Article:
James Robinson, News Service (650) 723-5675; e-mail: email@example.com
Stanford libraries receive three state grants
The California State Library has awarded Stanford University Libraries and Academic Information Resources three Library Services and Technology Act grants for 1999-2000, Stanford University Librarian Michael Keller announced today. The three grants, which total more than $700,000, support projects that use Stanford resources to model new methodologies for the delivery of library services throughout California.
One grant funds the Stanford-California State Library Institute on 21st-Century Librarianship, a joint venture between the Stanford University Libraries and the California State Library. The focus of the institute is to provide information and training to working library staff that will give them tools particularly in areas of information technology to elevate the quality of services they provide to library users, and to help develop library leaders and managers, particularly in areas of planning for technological change. The institute will hold its first weeklong residential summer program on the Stanford campus in August 2000.
"There are a host of issues to look into, and while there are obvious differences between, say, a place like Stanford and a public library system, most of the big issues the profound stuff apply to both. This will be increasingly apparent as we move further into the digital age," said Keller, who has been closely involved in the development of the institute concept. He said a vital component of the institute is the mix of librarians from different types of institutions and from other parts of the world.
"We hope that cross-fertilization of ideas and solutions, intensive interaction among participants and lasting informal ties will be among the distinctive qualities of the program," he said.
State Librarian Kevin Starr said the grant "represents a considerable investment on behalf of Stanford University and the California State Library and demonstrates our strong commitment to the success of the project."
More information about the institute is available at http://institute21.stanford.edu.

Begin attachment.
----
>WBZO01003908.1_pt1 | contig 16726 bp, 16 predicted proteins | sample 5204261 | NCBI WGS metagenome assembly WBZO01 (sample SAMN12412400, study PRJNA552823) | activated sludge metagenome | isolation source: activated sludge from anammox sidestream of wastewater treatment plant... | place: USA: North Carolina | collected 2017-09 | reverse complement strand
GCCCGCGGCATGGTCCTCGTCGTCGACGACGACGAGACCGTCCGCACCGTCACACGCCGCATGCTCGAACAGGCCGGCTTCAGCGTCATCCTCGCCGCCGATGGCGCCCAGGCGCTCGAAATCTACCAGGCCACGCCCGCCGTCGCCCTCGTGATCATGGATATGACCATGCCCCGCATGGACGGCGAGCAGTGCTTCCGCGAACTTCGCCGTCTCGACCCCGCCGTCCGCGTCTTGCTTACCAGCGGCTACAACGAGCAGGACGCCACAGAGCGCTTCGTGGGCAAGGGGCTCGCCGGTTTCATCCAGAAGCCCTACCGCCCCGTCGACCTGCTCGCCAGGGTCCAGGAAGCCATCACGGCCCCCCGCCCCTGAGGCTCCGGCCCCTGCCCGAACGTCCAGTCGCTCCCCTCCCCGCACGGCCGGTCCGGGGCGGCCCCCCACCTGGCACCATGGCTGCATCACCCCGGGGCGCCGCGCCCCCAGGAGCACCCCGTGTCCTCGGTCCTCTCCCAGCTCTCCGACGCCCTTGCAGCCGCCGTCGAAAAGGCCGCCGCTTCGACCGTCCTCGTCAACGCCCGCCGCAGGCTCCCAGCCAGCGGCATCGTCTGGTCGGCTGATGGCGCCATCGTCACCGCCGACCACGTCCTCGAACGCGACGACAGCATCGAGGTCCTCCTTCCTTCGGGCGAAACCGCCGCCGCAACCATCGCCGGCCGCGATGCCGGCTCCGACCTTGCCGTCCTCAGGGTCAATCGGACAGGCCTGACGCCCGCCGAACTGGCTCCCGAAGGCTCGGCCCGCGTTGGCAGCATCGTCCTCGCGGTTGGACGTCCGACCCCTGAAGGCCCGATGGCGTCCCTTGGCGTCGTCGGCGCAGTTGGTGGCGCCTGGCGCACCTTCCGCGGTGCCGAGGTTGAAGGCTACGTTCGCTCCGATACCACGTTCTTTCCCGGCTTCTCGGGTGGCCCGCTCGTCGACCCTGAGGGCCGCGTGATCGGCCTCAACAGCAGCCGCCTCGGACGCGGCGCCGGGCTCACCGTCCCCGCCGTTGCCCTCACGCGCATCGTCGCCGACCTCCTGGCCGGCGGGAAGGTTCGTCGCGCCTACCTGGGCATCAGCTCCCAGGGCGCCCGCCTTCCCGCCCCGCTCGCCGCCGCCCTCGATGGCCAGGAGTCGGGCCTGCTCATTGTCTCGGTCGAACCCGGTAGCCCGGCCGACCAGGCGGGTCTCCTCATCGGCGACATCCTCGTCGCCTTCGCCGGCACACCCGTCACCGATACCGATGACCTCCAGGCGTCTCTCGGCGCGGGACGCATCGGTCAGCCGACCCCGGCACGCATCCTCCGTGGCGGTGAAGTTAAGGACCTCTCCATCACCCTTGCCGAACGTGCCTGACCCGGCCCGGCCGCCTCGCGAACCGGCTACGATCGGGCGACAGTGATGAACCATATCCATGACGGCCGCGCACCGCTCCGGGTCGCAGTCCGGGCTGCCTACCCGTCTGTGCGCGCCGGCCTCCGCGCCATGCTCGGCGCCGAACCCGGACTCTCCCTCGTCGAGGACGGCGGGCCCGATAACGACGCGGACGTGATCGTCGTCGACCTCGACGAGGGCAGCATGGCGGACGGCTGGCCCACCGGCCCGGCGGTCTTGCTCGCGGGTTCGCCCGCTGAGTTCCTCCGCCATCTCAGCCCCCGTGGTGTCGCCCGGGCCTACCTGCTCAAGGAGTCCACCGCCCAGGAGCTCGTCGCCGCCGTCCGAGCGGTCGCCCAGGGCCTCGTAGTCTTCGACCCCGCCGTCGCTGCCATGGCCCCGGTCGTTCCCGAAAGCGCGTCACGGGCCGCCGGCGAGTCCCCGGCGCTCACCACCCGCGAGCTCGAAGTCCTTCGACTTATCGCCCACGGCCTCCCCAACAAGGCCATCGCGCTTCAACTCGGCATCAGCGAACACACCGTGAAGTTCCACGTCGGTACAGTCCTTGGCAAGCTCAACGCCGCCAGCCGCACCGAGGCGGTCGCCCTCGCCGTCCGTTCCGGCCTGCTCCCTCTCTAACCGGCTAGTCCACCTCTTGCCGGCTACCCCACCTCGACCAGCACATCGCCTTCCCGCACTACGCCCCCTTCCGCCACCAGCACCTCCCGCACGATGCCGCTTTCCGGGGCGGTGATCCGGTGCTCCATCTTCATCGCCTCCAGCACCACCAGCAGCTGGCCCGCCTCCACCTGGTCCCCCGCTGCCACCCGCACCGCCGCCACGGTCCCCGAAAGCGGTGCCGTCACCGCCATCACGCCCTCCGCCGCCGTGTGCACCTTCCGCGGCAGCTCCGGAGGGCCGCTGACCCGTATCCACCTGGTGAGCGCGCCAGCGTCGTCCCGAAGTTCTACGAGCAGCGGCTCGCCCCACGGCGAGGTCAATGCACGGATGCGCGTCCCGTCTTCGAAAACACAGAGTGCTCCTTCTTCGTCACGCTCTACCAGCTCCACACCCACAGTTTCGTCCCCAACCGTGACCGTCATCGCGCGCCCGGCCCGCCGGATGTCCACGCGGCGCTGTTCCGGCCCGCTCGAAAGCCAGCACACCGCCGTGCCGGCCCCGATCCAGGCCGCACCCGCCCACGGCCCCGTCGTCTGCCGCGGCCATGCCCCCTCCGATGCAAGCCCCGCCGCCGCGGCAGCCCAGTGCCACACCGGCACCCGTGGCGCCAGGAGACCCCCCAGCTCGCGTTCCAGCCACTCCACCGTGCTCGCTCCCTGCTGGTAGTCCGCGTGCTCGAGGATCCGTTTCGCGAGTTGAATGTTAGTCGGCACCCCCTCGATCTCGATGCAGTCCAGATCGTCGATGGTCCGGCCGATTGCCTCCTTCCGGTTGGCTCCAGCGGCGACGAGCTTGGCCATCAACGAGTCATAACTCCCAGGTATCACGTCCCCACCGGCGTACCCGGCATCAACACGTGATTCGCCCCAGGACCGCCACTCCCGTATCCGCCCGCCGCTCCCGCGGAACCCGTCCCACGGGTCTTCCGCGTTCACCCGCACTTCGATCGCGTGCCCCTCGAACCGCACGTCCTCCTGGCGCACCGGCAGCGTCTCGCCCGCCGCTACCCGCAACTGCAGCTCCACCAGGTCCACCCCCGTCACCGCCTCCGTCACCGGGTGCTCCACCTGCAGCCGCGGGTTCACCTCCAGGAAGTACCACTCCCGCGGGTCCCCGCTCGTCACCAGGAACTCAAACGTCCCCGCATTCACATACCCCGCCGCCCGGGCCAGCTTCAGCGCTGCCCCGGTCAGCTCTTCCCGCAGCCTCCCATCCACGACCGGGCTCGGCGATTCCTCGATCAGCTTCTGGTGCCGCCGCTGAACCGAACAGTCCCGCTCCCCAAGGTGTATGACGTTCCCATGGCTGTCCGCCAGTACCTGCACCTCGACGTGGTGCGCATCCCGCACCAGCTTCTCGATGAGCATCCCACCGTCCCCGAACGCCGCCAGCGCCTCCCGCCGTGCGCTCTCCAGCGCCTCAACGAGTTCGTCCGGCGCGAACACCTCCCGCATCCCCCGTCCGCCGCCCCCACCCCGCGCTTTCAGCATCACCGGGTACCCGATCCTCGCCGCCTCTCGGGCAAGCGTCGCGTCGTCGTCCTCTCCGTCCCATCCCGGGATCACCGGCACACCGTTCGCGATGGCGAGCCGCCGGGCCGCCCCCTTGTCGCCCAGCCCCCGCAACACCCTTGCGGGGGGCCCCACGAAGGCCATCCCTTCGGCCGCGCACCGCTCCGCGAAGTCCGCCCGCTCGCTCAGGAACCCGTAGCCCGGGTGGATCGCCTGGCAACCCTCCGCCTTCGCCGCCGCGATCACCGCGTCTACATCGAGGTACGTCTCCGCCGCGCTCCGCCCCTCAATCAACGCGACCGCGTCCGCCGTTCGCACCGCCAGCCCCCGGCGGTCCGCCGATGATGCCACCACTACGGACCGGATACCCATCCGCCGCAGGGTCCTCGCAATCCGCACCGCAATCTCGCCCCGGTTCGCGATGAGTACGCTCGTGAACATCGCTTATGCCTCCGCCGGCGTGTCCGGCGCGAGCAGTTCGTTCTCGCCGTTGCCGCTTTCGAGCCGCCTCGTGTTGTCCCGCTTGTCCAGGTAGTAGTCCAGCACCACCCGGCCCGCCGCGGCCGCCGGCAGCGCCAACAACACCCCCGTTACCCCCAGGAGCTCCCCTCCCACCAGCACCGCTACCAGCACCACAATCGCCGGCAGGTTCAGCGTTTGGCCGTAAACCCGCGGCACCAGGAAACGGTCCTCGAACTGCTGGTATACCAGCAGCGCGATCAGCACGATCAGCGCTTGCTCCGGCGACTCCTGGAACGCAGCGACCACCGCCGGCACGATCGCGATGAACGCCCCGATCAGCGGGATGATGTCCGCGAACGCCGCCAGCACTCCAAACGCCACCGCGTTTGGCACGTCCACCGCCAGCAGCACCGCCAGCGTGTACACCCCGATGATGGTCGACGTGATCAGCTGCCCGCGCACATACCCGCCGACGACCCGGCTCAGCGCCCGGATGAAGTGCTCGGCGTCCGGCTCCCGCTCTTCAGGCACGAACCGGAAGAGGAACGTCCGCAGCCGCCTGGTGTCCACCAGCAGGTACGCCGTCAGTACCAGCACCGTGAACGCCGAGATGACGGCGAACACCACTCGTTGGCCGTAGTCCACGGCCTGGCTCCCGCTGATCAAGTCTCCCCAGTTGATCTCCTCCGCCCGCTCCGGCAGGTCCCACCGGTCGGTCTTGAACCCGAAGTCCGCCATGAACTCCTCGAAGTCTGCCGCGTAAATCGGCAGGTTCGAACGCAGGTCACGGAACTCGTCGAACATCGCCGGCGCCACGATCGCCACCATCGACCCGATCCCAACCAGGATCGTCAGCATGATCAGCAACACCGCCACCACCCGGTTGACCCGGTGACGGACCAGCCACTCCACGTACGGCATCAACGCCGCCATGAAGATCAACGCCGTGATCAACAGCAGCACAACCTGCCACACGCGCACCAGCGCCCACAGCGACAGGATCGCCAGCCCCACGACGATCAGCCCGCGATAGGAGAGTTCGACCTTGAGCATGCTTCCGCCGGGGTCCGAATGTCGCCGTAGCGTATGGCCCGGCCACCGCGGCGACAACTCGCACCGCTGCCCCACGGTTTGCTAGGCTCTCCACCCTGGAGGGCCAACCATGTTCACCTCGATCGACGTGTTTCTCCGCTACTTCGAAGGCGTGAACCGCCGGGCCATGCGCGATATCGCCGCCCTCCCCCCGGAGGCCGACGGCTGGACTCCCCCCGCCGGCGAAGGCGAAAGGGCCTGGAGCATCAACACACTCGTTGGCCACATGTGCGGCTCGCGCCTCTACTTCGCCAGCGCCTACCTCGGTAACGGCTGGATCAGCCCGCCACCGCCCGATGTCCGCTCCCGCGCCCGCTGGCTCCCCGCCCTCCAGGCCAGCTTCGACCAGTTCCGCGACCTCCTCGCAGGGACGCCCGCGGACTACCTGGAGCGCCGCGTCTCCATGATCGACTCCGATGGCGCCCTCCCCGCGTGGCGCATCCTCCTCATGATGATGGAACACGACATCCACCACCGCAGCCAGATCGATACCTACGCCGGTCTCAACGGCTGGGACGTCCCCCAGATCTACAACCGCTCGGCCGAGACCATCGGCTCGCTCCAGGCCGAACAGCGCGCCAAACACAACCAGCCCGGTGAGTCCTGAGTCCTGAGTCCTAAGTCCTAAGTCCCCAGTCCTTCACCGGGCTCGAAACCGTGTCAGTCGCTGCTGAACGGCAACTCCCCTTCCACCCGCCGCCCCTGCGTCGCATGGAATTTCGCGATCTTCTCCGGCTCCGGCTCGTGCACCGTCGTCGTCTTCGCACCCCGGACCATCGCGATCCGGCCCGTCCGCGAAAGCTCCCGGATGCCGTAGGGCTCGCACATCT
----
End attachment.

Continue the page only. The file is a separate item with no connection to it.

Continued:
The Digital Delivery of Interlibrary Loan Monographs grant will help model new methods for sharing resources. By providing digital delivery of out-of-copyright (or non-copyrighted) materials requested by other libraries, the project will aid in the day-to-day work of interlibrary loans and contribute to the longer term goal of building digital collections. The grant may make possible interlibrary loan circulation of previously non-circulating materials and thus extend the range of materials available for interlibrary loan.
Another grant will support the development of a statewide California Preservation Clearinghouse that will provide information about preservation and disaster preparedness. The clearinghouse will establish a website at Stanford to disseminate preservation resources, establish an e-mail forum for online discussion of preservation issues, develop a database of California disaster preparedness and response resources, and develop information products.
"Basically, these grants enable Stanford to share its resources in ways we could not subsidize on our own. Both the institute and the Preservation Clearinghouse will build off of the resources of Stanford and contribute to the overall development of library services," Keller said. "The digital interlibrary loan program will broaden access to the marvelous resources of our own libraries."
Stanford University Libraries and Academic Information Resources (SUL/AIR) develops and implements resources and services within the university libraries and academic technology units that support research and instruction. With collections containing more than 7 million volumes and numerous archival, manuscript, map, media, government document, database and serial materials among its 14 libraries, SUL/AIR coordinates with Stanford's Business, Law, Medical and SLAC libraries and the Hoover Institution to provide comprehensive information resources to the Stanford community. The Academic Information Resources division provides information-technology support and instruction and network services to the entire campus community, whether in the libraries or in the dorms. SUL/AIR's HighWire Press division provides advanced online publication and access services to more than 150 of the world's leading peer-reviewed scholarly journals in science, technology and medicine, and thus is significantly involved in the provision of information to the world's research and academic communities.
The Library Services and Technology Act (LSTA) is a federal grant program administered in California by the State Librarian. Each year the State Librarian awards grants on a competitive basis. Successful projects begin on Oct. 1 of each federally specified grant year and conclude on Sept. 30 of the following year. For additional information contact Jay Cunningham, LSTA Coordinator, at (916) 653-8112, or e-mail firstname.lastname@example.org.